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Students who take Government 1061, "Modern Political Thought," this semester, won't get just one grade from Kenan Professor of Government Harvey C. Mansfield Jr. '53, they will get two.
In lecture Thursday morning, Mansfield announced he will distribute two sets of grades to his students: an initial grade he thinks they deserve, and then a second grade--the one that will go on their transcript--which will be "based on Harvard's system of inflated grades."
Mansfield is one of Harvard's most ardent opponents of grade inflation. He has voiced concern about grade elevation at Faculty meetings and even with University President Neil L. Rudenstine.
"[But] the administration has done nothing about this glaring flaw in education," Mansfield said in an interview Friday.
Mansfield said that when he compares the grades he assigns in his courses with grades students receive in other classes, his marks are usually a half-letter lower.
Mansfield's reputation as a tough grader has earned him the nickname "C-Minus Mansfield." And he said this semester's grading experiment will let him evaluate students rigorously and accurately, but not unfairly lower students' grade point averages.
"I don't want to continue punishing students for a situation that is not their fault," he said. "I've had to adjust my grades upward over the years, and the strain on my conscience has become too great."
Mansfield has asked the registrar
to calculate the average grade in all of Harvard's humanities and science
courses. He will then use that figure to adjust the grades in his course to fit the Harvard distribution.
"The more or less official grades I give to the registrar will be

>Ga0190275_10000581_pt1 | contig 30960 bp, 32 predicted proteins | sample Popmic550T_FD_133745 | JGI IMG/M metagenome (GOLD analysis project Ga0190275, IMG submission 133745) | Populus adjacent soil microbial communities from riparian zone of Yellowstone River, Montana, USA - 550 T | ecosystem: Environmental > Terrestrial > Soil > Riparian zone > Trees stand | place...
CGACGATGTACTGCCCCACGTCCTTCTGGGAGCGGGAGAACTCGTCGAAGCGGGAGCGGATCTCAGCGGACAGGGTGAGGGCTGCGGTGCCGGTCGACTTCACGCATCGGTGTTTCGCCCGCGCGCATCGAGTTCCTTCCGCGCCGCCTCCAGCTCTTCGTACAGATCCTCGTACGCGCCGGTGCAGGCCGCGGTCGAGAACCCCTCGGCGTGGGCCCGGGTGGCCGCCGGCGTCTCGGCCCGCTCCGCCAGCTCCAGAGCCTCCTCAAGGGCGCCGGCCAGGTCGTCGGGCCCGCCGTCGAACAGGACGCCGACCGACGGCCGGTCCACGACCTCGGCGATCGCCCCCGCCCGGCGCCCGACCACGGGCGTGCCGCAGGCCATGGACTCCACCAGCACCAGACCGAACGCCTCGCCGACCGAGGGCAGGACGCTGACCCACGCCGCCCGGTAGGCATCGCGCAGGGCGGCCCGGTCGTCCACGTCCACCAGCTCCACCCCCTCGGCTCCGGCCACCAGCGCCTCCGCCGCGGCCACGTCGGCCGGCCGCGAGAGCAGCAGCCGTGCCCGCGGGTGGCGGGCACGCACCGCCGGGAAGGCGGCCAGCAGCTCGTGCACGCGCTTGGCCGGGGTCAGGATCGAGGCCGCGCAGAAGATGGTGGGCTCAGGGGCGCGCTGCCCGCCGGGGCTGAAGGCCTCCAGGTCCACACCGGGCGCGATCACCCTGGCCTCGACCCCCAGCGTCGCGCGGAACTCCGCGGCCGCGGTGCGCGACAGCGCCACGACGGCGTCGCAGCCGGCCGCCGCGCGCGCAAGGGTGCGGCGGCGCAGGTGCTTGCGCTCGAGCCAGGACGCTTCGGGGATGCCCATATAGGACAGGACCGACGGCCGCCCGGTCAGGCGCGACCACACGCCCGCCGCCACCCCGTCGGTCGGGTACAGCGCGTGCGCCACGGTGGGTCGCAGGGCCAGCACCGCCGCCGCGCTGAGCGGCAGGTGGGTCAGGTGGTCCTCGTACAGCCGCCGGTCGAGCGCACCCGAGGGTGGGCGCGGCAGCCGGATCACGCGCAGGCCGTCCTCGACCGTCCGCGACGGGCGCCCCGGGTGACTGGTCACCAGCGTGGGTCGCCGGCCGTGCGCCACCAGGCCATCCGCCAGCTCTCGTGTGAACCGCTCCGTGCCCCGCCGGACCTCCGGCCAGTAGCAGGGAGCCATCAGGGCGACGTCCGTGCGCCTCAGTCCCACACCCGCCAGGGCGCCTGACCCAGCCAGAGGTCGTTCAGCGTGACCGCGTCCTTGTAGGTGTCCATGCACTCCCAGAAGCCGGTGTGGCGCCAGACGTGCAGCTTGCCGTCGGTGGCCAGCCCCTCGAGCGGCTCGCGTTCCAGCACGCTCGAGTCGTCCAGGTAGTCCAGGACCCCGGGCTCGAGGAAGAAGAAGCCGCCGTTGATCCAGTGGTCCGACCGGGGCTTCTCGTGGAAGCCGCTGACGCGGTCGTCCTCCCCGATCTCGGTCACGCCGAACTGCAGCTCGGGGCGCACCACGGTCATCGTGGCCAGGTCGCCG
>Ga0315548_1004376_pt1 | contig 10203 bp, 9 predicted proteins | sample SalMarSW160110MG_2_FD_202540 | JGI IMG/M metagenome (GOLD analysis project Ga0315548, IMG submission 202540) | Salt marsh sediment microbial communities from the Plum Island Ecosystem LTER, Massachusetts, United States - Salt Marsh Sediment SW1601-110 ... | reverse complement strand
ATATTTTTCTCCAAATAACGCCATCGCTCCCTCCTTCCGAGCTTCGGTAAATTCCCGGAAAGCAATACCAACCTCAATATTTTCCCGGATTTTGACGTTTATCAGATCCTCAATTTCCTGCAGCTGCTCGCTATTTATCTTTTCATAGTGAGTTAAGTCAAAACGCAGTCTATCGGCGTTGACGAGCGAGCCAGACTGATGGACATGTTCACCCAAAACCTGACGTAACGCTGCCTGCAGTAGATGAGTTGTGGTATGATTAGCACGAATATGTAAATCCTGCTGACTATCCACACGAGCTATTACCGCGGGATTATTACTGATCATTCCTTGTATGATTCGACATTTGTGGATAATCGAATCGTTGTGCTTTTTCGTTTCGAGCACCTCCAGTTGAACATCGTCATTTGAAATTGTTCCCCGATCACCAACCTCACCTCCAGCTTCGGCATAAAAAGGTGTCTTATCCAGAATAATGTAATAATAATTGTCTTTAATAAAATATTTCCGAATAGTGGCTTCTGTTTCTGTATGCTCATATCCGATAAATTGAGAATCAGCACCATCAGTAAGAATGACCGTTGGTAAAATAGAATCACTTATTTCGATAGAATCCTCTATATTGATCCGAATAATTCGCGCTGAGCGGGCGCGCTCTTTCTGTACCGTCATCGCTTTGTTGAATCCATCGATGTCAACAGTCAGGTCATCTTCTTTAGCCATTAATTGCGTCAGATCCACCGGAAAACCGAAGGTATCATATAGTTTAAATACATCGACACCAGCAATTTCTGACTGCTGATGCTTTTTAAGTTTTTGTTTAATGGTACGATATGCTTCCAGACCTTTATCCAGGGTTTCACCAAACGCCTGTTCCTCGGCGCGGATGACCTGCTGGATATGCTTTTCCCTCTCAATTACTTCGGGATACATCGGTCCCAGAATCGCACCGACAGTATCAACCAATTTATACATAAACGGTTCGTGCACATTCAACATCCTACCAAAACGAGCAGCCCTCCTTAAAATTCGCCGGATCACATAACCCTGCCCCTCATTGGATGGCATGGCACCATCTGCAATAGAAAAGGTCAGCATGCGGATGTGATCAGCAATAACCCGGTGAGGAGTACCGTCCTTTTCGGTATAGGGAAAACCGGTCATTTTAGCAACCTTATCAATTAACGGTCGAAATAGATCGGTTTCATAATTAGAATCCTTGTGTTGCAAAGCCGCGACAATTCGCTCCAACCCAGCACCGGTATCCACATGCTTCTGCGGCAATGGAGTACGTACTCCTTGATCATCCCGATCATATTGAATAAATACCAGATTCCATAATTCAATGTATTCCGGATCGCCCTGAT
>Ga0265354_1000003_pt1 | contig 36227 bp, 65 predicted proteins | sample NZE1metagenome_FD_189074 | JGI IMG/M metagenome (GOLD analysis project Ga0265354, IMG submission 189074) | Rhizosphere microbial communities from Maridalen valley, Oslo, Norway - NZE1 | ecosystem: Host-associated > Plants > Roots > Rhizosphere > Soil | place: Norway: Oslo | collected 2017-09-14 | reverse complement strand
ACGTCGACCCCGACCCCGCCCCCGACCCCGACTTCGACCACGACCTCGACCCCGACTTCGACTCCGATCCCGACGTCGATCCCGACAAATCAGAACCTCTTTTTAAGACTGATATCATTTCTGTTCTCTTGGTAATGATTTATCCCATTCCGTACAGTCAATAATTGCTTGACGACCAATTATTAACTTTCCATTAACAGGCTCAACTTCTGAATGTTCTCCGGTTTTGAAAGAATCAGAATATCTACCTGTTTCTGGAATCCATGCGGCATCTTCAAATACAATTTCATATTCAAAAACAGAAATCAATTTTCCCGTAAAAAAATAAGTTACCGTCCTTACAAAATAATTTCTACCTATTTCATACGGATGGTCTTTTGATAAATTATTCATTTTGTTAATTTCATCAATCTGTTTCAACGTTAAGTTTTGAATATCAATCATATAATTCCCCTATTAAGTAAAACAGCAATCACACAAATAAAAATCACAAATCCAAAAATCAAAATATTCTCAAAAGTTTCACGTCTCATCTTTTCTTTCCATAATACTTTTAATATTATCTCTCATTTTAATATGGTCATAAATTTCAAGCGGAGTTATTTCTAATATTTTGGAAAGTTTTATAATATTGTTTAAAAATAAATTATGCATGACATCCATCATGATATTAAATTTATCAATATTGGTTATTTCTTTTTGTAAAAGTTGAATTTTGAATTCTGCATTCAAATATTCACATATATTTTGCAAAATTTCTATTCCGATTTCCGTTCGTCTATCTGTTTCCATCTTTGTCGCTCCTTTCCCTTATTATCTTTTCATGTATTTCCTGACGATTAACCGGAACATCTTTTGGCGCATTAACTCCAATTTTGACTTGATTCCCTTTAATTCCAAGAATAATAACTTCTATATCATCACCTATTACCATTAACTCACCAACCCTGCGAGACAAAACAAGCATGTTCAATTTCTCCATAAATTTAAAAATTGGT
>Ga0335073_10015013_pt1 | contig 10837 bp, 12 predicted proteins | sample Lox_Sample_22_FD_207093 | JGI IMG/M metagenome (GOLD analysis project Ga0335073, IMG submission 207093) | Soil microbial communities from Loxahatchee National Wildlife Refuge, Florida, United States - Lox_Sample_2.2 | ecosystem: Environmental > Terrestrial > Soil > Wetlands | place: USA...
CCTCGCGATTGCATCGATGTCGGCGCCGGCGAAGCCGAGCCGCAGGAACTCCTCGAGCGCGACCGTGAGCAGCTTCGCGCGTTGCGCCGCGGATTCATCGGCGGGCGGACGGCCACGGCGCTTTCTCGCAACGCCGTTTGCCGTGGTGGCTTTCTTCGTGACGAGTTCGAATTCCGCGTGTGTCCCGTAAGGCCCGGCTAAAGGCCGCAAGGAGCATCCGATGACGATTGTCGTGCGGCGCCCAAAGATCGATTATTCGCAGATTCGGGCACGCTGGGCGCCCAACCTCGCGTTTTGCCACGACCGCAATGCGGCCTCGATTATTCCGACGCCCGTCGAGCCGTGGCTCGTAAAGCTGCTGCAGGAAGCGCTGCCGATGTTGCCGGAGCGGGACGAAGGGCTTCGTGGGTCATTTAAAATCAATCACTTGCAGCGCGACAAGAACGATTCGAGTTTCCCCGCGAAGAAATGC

based on the system of Harvard's inflated grades," Mansfield said. "At first I thought of giving everyone an A, but I thought that would disrupt the learning environment."
Grade inflation is not particular to Harvard, Mansfield said. He traces the beginning roots of the phenomenon to as early as the late 1960s.
"[Educators] seem to believe that the main purpose of education is to give students self-esteem, to make them feel good about themselves and give
students the same grades they got in high school," said Mansfield.
But learning cannot be painless, he said.
"Professors don't want to be cruel, but this is the major leagues," he said. "There should be a different standard than in high school."
Elevating grade point averages impedes education but also decreases the value of grades altogether, Mansfield said.
"In no other walk of life would you say that nearly one quarter of practitioners are worthy of A's," Mansfield said. "Nobody who knows anything about grades gives anything as generous as that which the Harvard Faculty gives."
--Staff writer Sarah A. Dolgonos can be reached at firstname.lastname@example.org.
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